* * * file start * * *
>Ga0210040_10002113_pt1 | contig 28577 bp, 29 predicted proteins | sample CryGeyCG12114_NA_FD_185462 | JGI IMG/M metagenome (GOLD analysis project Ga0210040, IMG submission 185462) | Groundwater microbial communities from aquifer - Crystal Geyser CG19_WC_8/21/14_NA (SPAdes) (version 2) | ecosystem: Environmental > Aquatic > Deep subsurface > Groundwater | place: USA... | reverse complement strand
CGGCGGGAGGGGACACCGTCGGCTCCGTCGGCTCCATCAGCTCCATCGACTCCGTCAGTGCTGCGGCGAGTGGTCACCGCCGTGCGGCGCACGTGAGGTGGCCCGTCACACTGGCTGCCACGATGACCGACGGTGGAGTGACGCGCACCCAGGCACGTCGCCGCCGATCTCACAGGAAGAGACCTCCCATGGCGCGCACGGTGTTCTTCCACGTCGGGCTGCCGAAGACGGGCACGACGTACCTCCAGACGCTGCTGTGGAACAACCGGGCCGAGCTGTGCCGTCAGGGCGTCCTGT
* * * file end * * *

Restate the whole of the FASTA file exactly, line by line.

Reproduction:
>Ga0210040_10002113_pt1 | contig 28577 bp, 29 predicted proteins | sample CryGeyCG12114_NA_FD_185462 | JGI IMG/M metagenome (GOLD analysis project Ga0210040, IMG submission 185462) | Groundwater microbial communities from aquifer - Crystal Geyser CG19_WC_8/21/14_NA (SPAdes) (version 2) | ecosystem: Environmental > Aquatic > Deep subsurface > Groundwater | place: USA... | reverse complement strand
CGGCGGGAGGGGACACCGTCGGCTCCGTCGGCTCCATCAGCTCCATCGACTCCGTCAGTGCTGCGGCGAGTGGTCACCGCCGTGCGGCGCACGTGAGGTGGCCCGTCACACTGGCTGCCACGATGACCGACGGTGGAGTGACGCGCACCCAGGCACGTCGCCGCCGATCTCACAGGAAGAGACCTCCCATGGCGCGCACGGTGTTCTTCCACGTCGGGCTGCCGAAGACGGGCACGACGTACCTCCAGACGCTGCTGTGGAACAACCGGGCCGAGCTGTGCCGTCAGGGCGTCCTGT